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Abstract

Since the book was started in 2022, the new OpenAI has become a big name in technology. This artificial intelligence (AI) company has made realistic image generators, 3D-model creators and now (Generative Pretrained Transformer 3) ChatGPT3, ChatGPT4, ChatGPT Craiyon, with power to pass legal exams, write themed articles and even code full websites. It has produced college essays, drafted legal contracts, written poetry and songs and even a government report, providing a useful personal assistant. In January 2024, the Japanese author Rie Kudan won the top prize award for literature for her novel Tokyo Sympathy Tower and she admitted to have used the Chat GPT3 to write most parts. Only at 1 year old this tool is already winning a prize a human being would take a lifetime to achieve. As educators we should take this news seriously and reflect on its effects. These AI s do not think like humans. They are known as large language models (LLM) and have read huge amounts of data equivalent to billions of documents. Calculating what patterns of words or images are plausible they make response to their demands with impressive results. ChatGPT has people talking about AI power. The company has announced a major upgrade to the software behind ChatGPT. While the programme has been running on technology known as GPT3, now GPT4 is launching, so these two systems are the internet’s best-known language-processing AI models. Since ChatGPT was announced, it has been banned in some schools and colleges to avoid cheating, but utilised by major companies like Microsoft. Now, a pay-to-use version called ChatGPT Pro is available. This offers users added benefits for $20 a month, including priority access, faster load times and now entry to GPT4. What is ChatGPT? How does it work? Is this really the future of AI? We have attempted to answer these questions and provide examples and analysis in Appendix A of our ChatGPT experiences, soon after the November 2022 launch. As this innovation is likely to quickly change the format of teaching, we are inserting information on how it is used as the background for technology and learning.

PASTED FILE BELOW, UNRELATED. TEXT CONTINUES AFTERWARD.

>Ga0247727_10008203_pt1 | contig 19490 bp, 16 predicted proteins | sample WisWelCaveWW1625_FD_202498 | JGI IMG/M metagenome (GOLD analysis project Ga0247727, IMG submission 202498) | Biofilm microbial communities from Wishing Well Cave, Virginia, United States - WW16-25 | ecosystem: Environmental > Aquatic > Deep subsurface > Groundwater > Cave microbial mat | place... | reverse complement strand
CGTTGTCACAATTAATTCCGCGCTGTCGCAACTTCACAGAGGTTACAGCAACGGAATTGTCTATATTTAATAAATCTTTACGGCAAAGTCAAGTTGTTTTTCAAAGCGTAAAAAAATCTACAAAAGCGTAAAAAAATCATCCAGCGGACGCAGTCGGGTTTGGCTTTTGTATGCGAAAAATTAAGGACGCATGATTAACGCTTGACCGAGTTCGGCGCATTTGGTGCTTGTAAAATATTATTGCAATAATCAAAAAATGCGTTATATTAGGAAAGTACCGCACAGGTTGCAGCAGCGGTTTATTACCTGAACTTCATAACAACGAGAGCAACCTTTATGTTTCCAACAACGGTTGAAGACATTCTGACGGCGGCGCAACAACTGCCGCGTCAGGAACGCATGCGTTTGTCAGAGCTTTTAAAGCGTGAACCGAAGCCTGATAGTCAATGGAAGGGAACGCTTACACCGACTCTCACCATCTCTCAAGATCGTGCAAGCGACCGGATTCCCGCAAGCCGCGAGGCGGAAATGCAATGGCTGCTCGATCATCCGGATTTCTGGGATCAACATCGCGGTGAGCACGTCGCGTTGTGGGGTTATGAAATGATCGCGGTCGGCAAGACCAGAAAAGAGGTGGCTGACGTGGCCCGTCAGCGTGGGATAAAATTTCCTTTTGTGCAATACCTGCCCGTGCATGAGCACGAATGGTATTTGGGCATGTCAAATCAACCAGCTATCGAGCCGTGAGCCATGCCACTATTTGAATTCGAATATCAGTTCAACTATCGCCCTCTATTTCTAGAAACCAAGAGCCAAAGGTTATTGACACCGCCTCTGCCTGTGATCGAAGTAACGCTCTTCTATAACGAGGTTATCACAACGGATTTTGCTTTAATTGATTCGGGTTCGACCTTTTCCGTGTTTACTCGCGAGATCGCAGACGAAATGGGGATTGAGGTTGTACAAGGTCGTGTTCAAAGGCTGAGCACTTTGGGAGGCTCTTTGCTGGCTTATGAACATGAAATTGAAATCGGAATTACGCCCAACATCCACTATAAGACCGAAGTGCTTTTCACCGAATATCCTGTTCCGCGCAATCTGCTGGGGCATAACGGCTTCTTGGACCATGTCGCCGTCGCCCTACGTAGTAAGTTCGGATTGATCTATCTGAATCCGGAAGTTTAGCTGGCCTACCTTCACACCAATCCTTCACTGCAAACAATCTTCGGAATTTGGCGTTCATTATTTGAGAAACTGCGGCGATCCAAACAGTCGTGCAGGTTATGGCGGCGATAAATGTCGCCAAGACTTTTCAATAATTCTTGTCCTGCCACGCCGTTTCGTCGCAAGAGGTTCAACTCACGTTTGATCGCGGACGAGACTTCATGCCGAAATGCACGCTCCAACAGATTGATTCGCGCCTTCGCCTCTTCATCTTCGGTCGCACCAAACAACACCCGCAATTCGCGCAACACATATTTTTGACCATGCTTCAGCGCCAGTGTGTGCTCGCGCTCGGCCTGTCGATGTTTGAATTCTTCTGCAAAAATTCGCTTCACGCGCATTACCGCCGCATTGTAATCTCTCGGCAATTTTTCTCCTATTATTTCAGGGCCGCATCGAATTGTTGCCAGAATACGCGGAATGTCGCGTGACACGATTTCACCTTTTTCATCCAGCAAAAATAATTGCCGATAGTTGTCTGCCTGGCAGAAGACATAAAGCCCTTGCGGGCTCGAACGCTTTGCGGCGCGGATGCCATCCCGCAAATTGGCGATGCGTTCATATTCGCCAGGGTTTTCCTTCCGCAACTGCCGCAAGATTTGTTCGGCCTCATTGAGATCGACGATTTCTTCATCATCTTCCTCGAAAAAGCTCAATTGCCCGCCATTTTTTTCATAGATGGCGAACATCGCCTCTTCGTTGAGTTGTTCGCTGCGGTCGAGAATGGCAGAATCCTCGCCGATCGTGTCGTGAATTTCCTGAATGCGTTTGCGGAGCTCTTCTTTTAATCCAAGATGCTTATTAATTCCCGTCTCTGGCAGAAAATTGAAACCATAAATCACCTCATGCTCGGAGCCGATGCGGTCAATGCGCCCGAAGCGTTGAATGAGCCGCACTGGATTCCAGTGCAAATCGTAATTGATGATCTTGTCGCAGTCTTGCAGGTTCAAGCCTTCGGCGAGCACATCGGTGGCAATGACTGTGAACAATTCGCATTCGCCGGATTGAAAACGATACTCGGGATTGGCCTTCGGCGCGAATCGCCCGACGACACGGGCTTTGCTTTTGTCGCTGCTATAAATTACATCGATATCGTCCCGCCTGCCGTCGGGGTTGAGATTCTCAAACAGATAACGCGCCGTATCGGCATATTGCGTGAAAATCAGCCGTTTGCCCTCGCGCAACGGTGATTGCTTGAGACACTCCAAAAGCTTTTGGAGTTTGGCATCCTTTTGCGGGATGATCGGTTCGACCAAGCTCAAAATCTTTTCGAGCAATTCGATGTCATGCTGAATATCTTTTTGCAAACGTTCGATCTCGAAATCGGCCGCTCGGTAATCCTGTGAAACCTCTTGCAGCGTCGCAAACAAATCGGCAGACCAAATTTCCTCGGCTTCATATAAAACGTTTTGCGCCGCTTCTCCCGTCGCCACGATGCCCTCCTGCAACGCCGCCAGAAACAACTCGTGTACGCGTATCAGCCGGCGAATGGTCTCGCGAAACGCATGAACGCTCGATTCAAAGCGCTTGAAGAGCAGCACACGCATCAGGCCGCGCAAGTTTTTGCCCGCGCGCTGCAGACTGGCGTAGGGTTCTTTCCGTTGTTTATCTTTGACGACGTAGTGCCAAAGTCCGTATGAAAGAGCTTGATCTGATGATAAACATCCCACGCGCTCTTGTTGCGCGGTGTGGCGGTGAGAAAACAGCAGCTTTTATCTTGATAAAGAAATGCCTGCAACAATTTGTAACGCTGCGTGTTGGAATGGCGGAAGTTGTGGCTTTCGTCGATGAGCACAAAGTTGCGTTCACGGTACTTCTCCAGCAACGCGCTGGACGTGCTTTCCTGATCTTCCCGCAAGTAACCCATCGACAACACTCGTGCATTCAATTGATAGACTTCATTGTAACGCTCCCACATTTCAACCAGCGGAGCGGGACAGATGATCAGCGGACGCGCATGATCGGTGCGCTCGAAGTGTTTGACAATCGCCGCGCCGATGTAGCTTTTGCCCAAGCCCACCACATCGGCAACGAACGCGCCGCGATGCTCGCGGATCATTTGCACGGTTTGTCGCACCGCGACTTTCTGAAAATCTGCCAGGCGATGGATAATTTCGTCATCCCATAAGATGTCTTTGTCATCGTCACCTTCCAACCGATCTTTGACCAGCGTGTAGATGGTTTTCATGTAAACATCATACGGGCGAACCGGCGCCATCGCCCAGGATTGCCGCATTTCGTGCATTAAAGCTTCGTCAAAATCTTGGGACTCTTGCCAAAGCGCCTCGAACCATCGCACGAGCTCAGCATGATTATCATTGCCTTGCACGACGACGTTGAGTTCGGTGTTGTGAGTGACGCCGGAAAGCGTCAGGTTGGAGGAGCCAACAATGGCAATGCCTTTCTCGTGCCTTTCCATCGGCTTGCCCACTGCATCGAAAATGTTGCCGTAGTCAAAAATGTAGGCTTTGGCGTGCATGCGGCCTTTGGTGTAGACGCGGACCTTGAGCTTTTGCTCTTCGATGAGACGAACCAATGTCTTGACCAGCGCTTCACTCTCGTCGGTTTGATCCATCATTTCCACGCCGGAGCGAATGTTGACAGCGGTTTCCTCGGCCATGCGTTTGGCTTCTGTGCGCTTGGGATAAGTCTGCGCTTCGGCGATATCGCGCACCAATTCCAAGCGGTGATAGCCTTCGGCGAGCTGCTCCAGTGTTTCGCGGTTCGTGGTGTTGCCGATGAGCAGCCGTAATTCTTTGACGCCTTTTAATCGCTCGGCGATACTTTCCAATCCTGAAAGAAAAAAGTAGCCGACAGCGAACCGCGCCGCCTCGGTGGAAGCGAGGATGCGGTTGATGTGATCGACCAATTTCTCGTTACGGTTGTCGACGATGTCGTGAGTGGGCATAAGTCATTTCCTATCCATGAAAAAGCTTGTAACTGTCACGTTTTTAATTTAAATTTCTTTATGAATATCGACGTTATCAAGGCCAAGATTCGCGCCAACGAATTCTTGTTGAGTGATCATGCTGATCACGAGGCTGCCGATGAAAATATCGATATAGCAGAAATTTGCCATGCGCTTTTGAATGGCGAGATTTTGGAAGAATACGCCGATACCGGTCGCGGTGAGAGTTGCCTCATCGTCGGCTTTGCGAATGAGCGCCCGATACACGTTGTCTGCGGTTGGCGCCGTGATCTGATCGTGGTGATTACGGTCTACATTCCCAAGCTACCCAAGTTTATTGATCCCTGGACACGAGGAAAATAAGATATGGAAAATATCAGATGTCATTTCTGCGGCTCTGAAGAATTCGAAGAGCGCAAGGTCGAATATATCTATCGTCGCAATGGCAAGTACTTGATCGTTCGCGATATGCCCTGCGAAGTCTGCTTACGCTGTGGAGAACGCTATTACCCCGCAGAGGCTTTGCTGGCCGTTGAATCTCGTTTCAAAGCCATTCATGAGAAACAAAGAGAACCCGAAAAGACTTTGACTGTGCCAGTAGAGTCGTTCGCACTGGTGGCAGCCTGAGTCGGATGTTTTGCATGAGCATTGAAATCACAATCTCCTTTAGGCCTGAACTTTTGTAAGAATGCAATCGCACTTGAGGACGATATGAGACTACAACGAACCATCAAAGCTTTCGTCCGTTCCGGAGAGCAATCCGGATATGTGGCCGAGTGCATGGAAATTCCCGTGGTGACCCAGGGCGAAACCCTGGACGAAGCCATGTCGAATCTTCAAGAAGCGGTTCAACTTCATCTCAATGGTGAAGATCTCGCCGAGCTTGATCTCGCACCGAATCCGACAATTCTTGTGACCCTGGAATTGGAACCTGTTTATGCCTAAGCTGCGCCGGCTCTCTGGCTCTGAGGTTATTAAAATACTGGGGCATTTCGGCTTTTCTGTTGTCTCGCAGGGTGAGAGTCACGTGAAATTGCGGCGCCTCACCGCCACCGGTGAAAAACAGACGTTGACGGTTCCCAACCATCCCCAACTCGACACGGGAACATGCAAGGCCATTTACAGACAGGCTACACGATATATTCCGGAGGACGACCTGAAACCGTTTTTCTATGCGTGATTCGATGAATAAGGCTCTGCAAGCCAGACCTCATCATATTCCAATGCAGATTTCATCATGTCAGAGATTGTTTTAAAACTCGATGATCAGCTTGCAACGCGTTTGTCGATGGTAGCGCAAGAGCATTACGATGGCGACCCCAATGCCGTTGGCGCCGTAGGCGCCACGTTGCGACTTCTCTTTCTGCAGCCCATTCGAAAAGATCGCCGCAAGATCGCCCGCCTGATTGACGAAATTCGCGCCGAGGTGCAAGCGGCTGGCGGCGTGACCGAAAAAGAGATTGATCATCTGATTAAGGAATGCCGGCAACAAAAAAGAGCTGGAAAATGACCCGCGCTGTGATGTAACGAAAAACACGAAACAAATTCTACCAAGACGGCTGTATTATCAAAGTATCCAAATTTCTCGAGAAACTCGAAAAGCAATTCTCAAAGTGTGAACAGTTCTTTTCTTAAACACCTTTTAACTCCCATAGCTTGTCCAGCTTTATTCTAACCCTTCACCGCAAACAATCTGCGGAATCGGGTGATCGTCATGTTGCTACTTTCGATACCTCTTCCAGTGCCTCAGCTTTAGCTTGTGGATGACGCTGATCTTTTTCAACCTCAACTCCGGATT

In: Technology and Learning
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Abstract

Evidence suggests that recent world changes, particularly in technology, have altered the way we communicate. This has positive effects for greater connectivity but is negative for face-to-face experiences and non-verbal interaction, which have the advantage of transmitting paralinguistic information more effectively for enhanced understanding. The chapter considers the principles of effective performance in both face-to-face and remote learning situations.

In: Technology and Learning

Abstract